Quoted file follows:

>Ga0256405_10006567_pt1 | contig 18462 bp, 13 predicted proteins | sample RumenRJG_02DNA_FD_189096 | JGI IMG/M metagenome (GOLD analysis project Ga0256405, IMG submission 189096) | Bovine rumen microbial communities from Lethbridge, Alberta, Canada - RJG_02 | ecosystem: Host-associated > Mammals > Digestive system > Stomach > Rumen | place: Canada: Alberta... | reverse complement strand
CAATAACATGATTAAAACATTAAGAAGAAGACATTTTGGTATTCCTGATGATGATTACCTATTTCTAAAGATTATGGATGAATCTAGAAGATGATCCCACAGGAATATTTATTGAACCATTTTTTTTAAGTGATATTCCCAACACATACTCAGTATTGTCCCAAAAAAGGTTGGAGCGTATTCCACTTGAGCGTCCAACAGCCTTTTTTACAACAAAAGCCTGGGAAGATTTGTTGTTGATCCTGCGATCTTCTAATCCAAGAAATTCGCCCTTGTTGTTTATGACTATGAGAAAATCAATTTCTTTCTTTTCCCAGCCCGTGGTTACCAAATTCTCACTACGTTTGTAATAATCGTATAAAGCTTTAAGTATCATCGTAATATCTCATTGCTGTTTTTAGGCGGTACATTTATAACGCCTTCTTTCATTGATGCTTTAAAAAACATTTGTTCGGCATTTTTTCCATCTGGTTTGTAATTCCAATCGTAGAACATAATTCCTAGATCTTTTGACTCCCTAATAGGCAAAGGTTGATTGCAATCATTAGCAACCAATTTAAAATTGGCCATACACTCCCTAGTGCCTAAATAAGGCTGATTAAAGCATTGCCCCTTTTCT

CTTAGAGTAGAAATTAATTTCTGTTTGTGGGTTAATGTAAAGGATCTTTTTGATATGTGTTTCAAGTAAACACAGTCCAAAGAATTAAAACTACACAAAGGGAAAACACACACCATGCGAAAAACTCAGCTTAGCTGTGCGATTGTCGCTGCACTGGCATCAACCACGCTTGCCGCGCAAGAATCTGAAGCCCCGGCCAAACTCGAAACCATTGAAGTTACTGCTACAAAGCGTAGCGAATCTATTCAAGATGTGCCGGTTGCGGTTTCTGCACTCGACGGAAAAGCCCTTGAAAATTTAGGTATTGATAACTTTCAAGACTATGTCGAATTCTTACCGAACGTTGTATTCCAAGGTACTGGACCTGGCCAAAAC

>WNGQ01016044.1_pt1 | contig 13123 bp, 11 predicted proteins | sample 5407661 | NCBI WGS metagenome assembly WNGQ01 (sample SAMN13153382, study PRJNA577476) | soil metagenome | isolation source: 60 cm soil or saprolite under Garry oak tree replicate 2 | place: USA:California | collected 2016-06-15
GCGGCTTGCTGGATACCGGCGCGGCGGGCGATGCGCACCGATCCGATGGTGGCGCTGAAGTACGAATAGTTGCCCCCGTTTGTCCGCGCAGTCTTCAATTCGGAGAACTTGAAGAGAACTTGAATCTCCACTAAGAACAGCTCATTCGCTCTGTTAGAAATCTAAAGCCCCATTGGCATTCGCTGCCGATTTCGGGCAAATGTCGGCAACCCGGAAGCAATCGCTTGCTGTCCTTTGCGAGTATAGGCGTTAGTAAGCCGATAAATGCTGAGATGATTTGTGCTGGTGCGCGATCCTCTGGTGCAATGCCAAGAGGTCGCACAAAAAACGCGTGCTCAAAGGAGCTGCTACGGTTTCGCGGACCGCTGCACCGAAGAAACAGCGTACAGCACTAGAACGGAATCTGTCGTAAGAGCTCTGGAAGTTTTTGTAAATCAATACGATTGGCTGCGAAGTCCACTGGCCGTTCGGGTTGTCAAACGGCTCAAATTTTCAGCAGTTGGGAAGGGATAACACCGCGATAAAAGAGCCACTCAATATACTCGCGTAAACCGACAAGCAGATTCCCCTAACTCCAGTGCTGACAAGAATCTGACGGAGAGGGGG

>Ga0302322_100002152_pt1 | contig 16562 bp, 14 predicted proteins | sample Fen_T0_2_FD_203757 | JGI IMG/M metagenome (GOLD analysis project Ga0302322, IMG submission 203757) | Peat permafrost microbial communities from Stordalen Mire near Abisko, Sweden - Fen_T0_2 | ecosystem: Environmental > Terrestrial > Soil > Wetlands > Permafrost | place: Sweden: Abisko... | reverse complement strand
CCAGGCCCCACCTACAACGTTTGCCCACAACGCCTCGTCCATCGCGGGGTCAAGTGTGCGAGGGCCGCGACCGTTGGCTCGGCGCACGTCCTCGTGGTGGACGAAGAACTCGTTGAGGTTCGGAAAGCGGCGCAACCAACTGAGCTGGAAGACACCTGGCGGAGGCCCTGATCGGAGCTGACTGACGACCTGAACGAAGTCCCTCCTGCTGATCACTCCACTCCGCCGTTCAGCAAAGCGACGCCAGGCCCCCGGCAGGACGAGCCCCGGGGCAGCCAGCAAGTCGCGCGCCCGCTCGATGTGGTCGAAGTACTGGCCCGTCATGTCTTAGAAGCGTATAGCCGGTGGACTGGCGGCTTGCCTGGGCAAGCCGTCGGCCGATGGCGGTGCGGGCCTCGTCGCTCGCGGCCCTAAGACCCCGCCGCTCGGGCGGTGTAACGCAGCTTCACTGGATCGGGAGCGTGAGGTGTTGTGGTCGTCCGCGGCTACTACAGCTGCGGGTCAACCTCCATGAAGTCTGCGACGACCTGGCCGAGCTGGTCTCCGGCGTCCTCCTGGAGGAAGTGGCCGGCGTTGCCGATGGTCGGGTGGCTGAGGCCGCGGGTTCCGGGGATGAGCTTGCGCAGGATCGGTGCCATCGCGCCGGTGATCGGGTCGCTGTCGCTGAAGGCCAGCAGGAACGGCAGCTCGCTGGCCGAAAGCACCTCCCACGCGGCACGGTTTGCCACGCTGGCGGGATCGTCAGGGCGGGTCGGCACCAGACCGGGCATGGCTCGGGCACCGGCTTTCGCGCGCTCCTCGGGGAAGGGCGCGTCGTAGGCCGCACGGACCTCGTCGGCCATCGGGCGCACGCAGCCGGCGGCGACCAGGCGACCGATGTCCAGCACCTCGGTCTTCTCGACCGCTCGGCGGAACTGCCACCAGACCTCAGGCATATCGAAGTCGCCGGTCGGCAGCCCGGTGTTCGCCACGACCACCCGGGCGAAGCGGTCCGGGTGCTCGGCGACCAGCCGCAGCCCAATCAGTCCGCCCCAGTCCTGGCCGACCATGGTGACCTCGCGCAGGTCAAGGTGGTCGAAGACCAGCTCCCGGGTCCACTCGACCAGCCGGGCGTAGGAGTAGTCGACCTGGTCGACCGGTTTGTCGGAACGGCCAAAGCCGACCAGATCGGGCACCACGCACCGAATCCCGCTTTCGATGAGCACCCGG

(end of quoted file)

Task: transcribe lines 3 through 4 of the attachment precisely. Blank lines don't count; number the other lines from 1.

CTTAGAGTAGAAATTAATTTCTGTTTGTGGGTTAATGTAAAGGATCTTTTTGATATGTGTTTCAAGTAAACACAGTCCAAAGAATTAAAACTACACAAAGGGAAAACACACACCATGCGAAAAACTCAGCTTAGCTGTGCGATTGTCGCTGCACTGGCATCAACCACGCTTGCCGCGCAAGAATCTGAAGCCCCGGCCAAACTCGAAACCATTGAAGTTACTGCTACAAAGCGTAGCGAATCTATTCAAGATGTGCCGGTTGCGGTTTCTGCACTCGACGGAAAAGCCCTTGAAAATTTAGGTATTGATAACTTTCAAGACTATGTCGAATTCTTACCGAACGTTGTATTCCAAGGTACTGGACCTGGCCAAAAC

>WNGQ01016044.1_pt1 | contig 13123 bp, 11 predicted proteins | sample 5407661 | NCBI WGS metagenome assembly WNGQ01 (sample SAMN13153382, study PRJNA577476) | soil metagenome | isolation source: 60 cm soil or saprolite under Garry oak tree replicate 2 | place: USA:California | collected 2016-06-15